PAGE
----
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Using graphic EQ


From:

Foundations of Audio: EQ and Filters

with Brian Lee White

Video: Using graphic EQ

A graphic EQ is a special type of EQ that has fixed frequency and Q values and is arranged in a multi-band, almost mixer-like presentation. The only control in a graphic EQ is gain, which can either be boosted or cut to alter the amplitude of a fixed-frequency spectrum. Graphic EQs offer a fixed number of frequency points, or bands, that can be altered. This simplicity, along with the inherent visual presentation of the total EQ curve, makes them very simple to use and especially effective at certain tasks.
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  1. 3m 28s
    1. Welcome
      1m 36s
    2. What you should know before watching this course
      35s
    3. Using the exercise files
      58s
    4. Using the "Get In the Mix" Pro Tools and Logic Pro session files
      19s
  2. 15m 46s
    1. What are frequency and amplitude?
      2m 27s
    2. Measuring frequency
      1m 48s
    3. Measuring amplitude
      1m 58s
    4. The perception of frequency and amplitude
      4m 18s
    5. Frequency and pitch
      5m 15s
  3. 36m 10s
    1. What is an equalizer?
      4m 14s
    2. Hardware and software EQ
      1m 58s
    3. Understanding frequency and gain EQ controls
      3m 41s
    4. Using the bandwidth, or Q, EQ control
      5m 35s
    5. Parametric equalizers
      2m 36s
    6. Shelving filters
      5m 11s
    7. High- and low-pass filters
      5m 42s
    8. Putting it all together with multiband EQ
      3m 43s
    9. Using graphic EQ
      3m 30s
  4. 46m 13s
    1. Creating focus
      3m 47s
    2. Get in the Mix: Using EQ to fix problems and place elements in the mix
      8m 30s
    3. Get in the Mix: Creating complementary EQ curves
      9m 7s
    4. Get in the Mix: Creative EQ with the telephone effect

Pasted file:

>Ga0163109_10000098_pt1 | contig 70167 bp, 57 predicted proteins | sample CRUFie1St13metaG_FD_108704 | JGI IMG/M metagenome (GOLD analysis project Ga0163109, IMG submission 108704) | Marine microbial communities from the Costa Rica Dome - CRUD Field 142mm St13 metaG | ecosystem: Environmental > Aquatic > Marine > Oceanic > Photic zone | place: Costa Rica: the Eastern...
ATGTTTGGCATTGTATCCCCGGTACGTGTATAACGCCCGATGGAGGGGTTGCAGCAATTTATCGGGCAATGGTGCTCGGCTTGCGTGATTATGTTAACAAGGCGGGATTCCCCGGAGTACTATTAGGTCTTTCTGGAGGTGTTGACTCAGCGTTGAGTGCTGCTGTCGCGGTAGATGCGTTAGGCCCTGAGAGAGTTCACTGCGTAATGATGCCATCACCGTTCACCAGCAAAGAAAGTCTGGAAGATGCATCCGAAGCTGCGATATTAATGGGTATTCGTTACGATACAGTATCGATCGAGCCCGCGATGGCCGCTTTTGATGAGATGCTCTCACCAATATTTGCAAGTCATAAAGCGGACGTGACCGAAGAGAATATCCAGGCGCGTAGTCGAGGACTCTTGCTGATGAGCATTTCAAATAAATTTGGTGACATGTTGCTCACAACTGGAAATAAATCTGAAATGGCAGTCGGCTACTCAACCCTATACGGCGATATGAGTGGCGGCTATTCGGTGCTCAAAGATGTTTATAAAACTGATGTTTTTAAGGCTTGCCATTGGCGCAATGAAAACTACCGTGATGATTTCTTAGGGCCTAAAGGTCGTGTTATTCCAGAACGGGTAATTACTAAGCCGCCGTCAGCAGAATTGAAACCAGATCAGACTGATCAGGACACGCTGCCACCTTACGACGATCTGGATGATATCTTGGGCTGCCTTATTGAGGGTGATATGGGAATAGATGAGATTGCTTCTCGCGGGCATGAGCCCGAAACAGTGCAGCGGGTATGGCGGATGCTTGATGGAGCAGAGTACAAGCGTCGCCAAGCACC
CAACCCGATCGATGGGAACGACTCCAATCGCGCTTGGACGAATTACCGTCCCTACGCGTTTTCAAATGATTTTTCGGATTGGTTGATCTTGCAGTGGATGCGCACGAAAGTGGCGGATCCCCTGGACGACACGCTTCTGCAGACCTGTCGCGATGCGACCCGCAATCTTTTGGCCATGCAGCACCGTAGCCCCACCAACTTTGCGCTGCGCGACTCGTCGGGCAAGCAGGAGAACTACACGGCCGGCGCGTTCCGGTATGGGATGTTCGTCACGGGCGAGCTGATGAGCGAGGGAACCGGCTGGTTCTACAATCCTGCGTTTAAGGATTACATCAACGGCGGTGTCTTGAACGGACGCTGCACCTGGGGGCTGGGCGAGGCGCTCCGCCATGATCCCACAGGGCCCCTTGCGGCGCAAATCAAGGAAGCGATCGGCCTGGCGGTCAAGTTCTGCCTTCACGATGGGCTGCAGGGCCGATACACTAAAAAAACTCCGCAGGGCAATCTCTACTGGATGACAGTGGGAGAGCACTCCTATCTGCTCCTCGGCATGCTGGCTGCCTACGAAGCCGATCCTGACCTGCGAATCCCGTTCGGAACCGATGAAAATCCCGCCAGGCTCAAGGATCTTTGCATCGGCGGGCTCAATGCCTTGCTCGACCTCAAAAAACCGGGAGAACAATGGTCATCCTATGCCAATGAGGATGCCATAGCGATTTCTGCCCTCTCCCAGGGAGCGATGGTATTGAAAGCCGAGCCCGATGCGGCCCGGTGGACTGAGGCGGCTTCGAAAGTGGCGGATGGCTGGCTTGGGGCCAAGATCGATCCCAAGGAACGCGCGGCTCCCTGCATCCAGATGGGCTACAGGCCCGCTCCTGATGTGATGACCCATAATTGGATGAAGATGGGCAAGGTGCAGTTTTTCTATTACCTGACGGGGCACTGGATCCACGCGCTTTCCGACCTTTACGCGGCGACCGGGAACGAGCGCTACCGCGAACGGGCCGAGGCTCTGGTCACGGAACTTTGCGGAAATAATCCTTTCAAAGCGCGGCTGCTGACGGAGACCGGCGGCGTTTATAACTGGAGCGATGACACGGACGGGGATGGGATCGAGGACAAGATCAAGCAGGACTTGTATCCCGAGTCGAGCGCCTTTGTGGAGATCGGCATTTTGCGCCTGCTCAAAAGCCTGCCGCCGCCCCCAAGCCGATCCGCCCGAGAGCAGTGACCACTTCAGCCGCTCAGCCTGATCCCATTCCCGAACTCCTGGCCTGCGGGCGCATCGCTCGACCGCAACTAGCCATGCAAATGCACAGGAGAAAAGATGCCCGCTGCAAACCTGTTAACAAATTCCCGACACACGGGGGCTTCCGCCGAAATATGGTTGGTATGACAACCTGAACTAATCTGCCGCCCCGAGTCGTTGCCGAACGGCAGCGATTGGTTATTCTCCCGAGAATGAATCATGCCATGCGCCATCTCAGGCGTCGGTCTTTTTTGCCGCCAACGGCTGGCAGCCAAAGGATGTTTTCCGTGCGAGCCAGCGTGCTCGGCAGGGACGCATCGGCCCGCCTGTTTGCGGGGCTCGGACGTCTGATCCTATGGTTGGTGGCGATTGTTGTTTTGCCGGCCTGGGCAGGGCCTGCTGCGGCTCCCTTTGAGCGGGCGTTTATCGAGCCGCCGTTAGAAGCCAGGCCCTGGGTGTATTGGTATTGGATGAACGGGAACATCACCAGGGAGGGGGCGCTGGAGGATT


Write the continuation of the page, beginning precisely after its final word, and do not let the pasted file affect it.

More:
5m 30s
    5. Get in the Mix: Frequency bracketing with filters
      5m 44s
    6. Get in the Mix: Automating EQ
      6m 18s
    7. Learning to listen
      3m 10s
    8. Balancing expectations from the recording process
      4m 7s
  5. 41m 15s
    1. Get in the Mix: EQing FX returns
      4m 29s
    2. Using common vintage-modeled EQs
      5m 2s
    3. Using frequency analyzers
      3m 45s
    4. Using harmonic generators to excite frequency content
      5m 44s
    5. EQ or compression first?
      3m 3s
    6. EQ and room acoustics: Is your room lying to you?
      6m 15s
    7. Boost or cut? The relative nature of EQ and headroom
      4m 0s
    8. Building healthy EQ strategies
      8m 57s
  6. 19s
    1. What's next and EQ summary
      19s
  7. 5m 51s
    1. A session with Brian Lee White
      5m 51s

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Watch the Online Video Course Foundations of Audio: EQ and Filters
2h 29m Appropriate for all Jan 11, 2012 Updated Jan 17, 2014

Viewers: in countries Watching now:

In this installment of the Foundations of Audio series, author Brian Lee White shows producers and audio engineers how to properly apply equalization (EQ) and improve the sound of their mixes. The course covers the use of parametric and graphic EQs—and filters such as the high/low pass filters and shelf filters—in a variety of musical settings. These principles can be applied to any digital audio workstation platform, including Logic and Pro Tools, as well as analog workflows.